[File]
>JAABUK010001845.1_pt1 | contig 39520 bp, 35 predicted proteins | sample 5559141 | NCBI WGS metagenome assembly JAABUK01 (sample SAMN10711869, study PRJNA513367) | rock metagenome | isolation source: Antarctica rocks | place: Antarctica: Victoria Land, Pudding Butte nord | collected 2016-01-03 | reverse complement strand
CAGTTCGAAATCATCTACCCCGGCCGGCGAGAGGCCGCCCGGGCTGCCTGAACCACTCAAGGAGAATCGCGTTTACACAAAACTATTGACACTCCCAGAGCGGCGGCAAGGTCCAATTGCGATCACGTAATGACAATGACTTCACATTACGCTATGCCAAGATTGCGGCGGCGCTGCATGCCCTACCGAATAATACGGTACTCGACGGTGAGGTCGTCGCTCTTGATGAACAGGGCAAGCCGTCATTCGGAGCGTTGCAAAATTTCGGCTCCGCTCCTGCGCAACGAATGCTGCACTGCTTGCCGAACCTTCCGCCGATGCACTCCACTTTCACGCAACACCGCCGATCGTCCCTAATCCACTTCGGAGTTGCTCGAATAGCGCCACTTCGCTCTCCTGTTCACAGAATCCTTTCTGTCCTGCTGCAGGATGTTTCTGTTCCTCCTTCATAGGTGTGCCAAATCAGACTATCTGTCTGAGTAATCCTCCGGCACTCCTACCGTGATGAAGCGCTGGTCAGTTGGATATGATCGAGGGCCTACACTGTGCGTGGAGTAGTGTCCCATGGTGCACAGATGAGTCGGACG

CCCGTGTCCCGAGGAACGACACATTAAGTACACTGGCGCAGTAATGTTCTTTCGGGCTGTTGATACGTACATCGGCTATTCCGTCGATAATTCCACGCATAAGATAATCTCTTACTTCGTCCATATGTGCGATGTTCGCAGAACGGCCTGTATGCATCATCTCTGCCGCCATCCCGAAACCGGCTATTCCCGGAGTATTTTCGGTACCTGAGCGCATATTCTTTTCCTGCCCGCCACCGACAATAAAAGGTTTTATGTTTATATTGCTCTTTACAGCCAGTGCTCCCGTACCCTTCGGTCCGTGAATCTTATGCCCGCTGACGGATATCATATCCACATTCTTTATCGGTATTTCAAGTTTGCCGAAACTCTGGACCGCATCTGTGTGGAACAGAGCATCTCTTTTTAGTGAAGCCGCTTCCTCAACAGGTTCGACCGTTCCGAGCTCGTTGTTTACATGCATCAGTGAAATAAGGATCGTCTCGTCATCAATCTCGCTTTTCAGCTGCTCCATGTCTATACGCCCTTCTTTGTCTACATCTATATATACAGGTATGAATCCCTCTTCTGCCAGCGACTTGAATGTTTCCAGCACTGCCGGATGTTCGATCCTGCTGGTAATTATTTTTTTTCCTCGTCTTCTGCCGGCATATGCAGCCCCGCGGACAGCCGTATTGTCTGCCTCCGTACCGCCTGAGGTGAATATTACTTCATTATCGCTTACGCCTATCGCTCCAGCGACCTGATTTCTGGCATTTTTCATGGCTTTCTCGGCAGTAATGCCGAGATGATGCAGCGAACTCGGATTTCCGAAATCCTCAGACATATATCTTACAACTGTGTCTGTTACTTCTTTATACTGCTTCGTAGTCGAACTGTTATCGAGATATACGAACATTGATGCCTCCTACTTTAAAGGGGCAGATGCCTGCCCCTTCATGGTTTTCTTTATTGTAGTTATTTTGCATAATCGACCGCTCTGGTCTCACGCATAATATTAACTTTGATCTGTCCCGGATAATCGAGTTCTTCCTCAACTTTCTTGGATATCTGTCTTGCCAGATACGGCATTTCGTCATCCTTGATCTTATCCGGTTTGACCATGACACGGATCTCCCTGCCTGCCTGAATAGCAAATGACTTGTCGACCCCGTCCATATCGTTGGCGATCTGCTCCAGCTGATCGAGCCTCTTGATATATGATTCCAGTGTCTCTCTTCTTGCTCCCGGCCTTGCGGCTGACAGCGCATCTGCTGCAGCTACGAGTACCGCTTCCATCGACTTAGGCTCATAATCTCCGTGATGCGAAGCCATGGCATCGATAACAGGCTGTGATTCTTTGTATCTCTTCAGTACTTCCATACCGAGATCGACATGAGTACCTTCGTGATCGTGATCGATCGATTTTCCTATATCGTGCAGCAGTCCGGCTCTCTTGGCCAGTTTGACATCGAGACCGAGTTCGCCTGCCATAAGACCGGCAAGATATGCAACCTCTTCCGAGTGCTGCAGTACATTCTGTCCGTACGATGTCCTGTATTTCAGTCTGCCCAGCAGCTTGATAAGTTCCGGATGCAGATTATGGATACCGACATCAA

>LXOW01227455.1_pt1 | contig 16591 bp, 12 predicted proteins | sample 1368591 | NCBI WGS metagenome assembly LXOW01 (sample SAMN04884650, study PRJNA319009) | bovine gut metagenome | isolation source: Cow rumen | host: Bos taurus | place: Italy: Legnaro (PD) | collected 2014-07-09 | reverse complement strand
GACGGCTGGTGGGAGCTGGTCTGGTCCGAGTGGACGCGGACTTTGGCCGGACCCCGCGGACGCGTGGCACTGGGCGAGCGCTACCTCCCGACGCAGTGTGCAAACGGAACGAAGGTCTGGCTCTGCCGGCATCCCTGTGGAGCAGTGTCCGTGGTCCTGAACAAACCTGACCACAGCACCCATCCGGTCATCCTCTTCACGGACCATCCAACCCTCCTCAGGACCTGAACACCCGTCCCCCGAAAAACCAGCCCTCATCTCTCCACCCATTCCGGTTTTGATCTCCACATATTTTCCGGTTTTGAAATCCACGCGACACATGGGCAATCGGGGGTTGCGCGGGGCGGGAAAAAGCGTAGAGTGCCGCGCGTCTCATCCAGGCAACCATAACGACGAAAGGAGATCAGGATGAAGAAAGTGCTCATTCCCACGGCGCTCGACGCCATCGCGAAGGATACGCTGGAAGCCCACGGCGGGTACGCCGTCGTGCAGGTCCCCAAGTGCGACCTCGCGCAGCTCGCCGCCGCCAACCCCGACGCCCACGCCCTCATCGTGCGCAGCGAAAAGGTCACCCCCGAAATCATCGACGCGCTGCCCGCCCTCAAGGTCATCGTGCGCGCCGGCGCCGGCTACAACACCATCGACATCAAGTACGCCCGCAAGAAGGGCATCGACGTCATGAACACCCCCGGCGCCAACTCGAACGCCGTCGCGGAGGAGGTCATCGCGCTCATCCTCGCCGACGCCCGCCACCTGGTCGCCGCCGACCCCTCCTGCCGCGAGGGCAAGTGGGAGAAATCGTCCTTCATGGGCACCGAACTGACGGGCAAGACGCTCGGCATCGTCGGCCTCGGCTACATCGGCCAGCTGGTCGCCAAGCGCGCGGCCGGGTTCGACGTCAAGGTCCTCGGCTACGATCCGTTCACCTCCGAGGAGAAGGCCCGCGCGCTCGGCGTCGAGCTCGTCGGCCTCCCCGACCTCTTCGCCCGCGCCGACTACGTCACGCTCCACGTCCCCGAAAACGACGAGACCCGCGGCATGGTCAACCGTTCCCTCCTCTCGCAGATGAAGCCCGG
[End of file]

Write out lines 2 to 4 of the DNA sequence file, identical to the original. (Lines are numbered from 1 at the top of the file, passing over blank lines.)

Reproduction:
CAGTTCGAAATCATCTACCCCGGCCGGCGAGAGGCCGCCCGGGCTGCCTGAACCACTCAAGGAGAATCGCGTTTACACAAAACTATTGACACTCCCAGAGCGGCGGCAAGGTCCAATTGCGATCACGTAATGACAATGACTTCACATTACGCTATGCCAAGATTGCGGCGGCGCTGCATGCCCTACCGAATAATACGGTACTCGACGGTGAGGTCGTCGCTCTTGATGAACAGGGCAAGCCGTCATTCGGAGCGTTGCAAAATTTCGGCTCCGCTCCTGCGCAACGAATGCTGCACTGCTTGCCGAACCTTCCGCCGATGCACTCCACTTTCACGCAACACCGCCGATCGTCCCTAATCCACTTCGGAGTTGCTCGAATAGCGCCACTTCGCTCTCCTGTTCACAGAATCCTTTCTGTCCTGCTGCAGGATGTTTCTGTTCCTCCTTCATAGGTGTGCCAAATCAGACTATCTGTCTGAGTAATCCTCCGGCACTCCTACCGTGATGAAGCGCTGGTCAGTTGGATATGATCGAGGGCCTACACTGTGCGTGGAGTAGTGTCCCATGGTGCACAGATGAGTCGGACG

CCCGTGTCCCGAGGAACGACACATTAAGTACACTGGCGCAGTAATGTTCTTTCGGGCTGTTGATACGTACATCGGCTATTCCGTCGATAATTCCACGCATAAGATAATCTCTTACTTCGTCCATATGTGCGATGTTCGCAGAACGGCCTGTATGCATCATCTCTGCCGCCATCCCGAAACCGGCTATTCCCGGAGTATTTTCGGTACCTGAGCGCATATTCTTTTCCTGCCCGCCACCGACAATAAAAGGTTTTATGTTTATATTGCTCTTTACAGCCAGTGCTCCCGTACCCTTCGGTCCGTGAATCTTATGCCCGCTGACGGATATCATATCCACATTCTTTATCGGTATTTCAAGTTTGCCGAAACTCTGGACCGCATCTGTGTGGAACAGAGCATCTCTTTTTAGTGAAGCCGCTTCCTCAACAGGTTCGACCGTTCCGAGCTCGTTGTTTACATGCATCAGTGAAATAAGGATCGTCTCGTCATCAATCTCGCTTTTCAGCTGCTCCATGTCTATACGCCCTTCTTTGTCTACATCTATATATACAGGTATGAATCCCTCTTCTGCCAGCGACTTGAATGTTTCCAGCACTGCCGGATGTTCGATCCTGCTGGTAATTATTTTTTTTCCTCGTCTTCTGCCGGCATATGCAGCCCCGCGGACAGCCGTATTGTCTGCCTCCGTACCGCCTGAGGTGAATATTACTTCATTATCGCTTACGCCTATCGCTCCAGCGACCTGATTTCTGGCATTTTTCATGGCTTTCTCGGCAGTAATGCCGAGATGATGCAGCGAACTCGGATTTCCGAAATCCTCAGACATATATCTTACAACTGTGTCTGTTACTTCTTTATACTGCTTCGTAGTCGAACTGTTATCGAGATATACGAACATTGATGCCTCCTACTTTAAAGGGGCAGATGCCTGCCCCTTCATGGTTTTCTTTATTGTAGTTATTTTGCATAATCGACCGCTCTGGTCTCACGCATAATATTAACTTTGATCTGTCCCGGATAATCGAGTTCTTCCTCAACTTTCTTGGATATCTGTCTTGCCAGATACGGCATTTCGTCATCCTTGATCTTATCCGGTTTGACCATGACACGGATCTCCCTGCCTGCCTGAATAGCAAATGACTTGTCGACCCCGTCCATATCGTTGGCGATCTGCTCCAGCTGATCGAGCCTCTTGATATATGATTCCAGTGTCTCTCTTCTTGCTCCCGGCCTTGCGGCTGACAGCGCATCTGCTGCAGCTACGAGTACCGCTTCCATCGACTTAGGCTCATAATCTCCGTGATGCGAAGCCATGGCATCGATAACAGGCTGTGATTCTTTGTATCTCTTCAGTACTTCCATACCGAGATCGACATGAGTACCTTCGTGATCGTGATCGATCGATTTTCCTATATCGTGCAGCAGTCCGGCTCTCTTGGCCAGTTTGACATCGAGACCGAGTTCGCCTGCCATAAGACCGGCAAGATATGCAACCTCTTCCGAGTGCTGCAGTACATTCTGTCCGTACGATGTCCTGTATTTCAGTCTGCCCAGCAGCTTGATAAGTTCCGGATGCAGATTATGGATACCGACATCAA

>LXOW01227455.1_pt1 | contig 16591 bp, 12 predicted proteins | sample 1368591 | NCBI WGS metagenome assembly LXOW01 (sample SAMN04884650, study PRJNA319009) | bovine gut metagenome | isolation source: Cow rumen | host: Bos taurus | place: Italy: Legnaro (PD) | collected 2014-07-09 | reverse complement strand